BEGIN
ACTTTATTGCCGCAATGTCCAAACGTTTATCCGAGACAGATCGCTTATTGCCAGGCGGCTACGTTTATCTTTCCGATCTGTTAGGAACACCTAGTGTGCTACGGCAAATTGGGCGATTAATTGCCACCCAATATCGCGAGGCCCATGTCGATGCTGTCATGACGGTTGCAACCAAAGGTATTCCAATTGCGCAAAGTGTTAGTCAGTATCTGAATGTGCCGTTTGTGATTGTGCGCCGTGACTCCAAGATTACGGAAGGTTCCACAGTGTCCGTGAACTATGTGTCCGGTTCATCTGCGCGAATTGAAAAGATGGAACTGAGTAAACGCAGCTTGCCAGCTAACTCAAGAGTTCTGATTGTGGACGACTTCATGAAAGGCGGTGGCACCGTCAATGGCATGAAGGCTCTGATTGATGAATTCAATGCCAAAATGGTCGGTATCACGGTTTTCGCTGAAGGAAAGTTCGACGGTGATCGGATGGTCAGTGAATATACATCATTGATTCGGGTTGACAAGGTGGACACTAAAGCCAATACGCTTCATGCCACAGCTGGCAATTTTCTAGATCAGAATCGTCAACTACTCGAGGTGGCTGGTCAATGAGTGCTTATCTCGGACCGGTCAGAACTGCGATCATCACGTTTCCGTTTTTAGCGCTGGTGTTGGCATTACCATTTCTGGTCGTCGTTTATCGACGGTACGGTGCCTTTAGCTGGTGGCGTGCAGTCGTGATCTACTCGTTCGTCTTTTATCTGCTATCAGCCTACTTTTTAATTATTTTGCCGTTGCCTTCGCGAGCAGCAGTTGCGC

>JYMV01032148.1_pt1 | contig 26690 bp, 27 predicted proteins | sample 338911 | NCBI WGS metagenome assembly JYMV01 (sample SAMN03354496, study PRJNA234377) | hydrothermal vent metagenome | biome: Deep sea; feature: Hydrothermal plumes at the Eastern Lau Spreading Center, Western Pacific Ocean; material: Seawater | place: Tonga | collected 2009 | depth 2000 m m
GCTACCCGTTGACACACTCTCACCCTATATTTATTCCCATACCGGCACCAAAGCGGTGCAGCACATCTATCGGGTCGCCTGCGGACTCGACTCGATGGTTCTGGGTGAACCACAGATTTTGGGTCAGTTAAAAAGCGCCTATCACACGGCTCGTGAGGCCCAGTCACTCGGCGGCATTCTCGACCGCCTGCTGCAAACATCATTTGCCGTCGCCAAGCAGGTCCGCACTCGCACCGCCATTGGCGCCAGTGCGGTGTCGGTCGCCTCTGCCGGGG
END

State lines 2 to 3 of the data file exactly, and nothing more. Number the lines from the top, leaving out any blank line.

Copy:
>JYMV01032148.1_pt1 | contig 26690 bp, 27 predicted proteins | sample 338911 | NCBI WGS metagenome assembly JYMV01 (sample SAMN03354496, study PRJNA234377) | hydrothermal vent metagenome | biome: Deep sea; feature: Hydrothermal plumes at the Eastern Lau Spreading Center, Western Pacific Ocean; material: Seawater | place: Tonga | collected 2009 | depth 2000 m m
GCTACCCGTTGACACACTCTCACCCTATATTTATTCCCATACCGGCACCAAAGCGGTGCAGCACATCTATCGGGTCGCCTGCGGACTCGACTCGATGGTTCTGGGTGAACCACAGATTTTGGGTCAGTTAAAAAGCGCCTATCACACGGCTCGTGAGGCCCAGTCACTCGGCGGCATTCTCGACCGCCTGCTGCAAACATCATTTGCCGTCGCCAAGCAGGTCCGCACTCGCACCGCCATTGGCGCCAGTGCGGTGTCGGTCGCCTCTGCCGGGG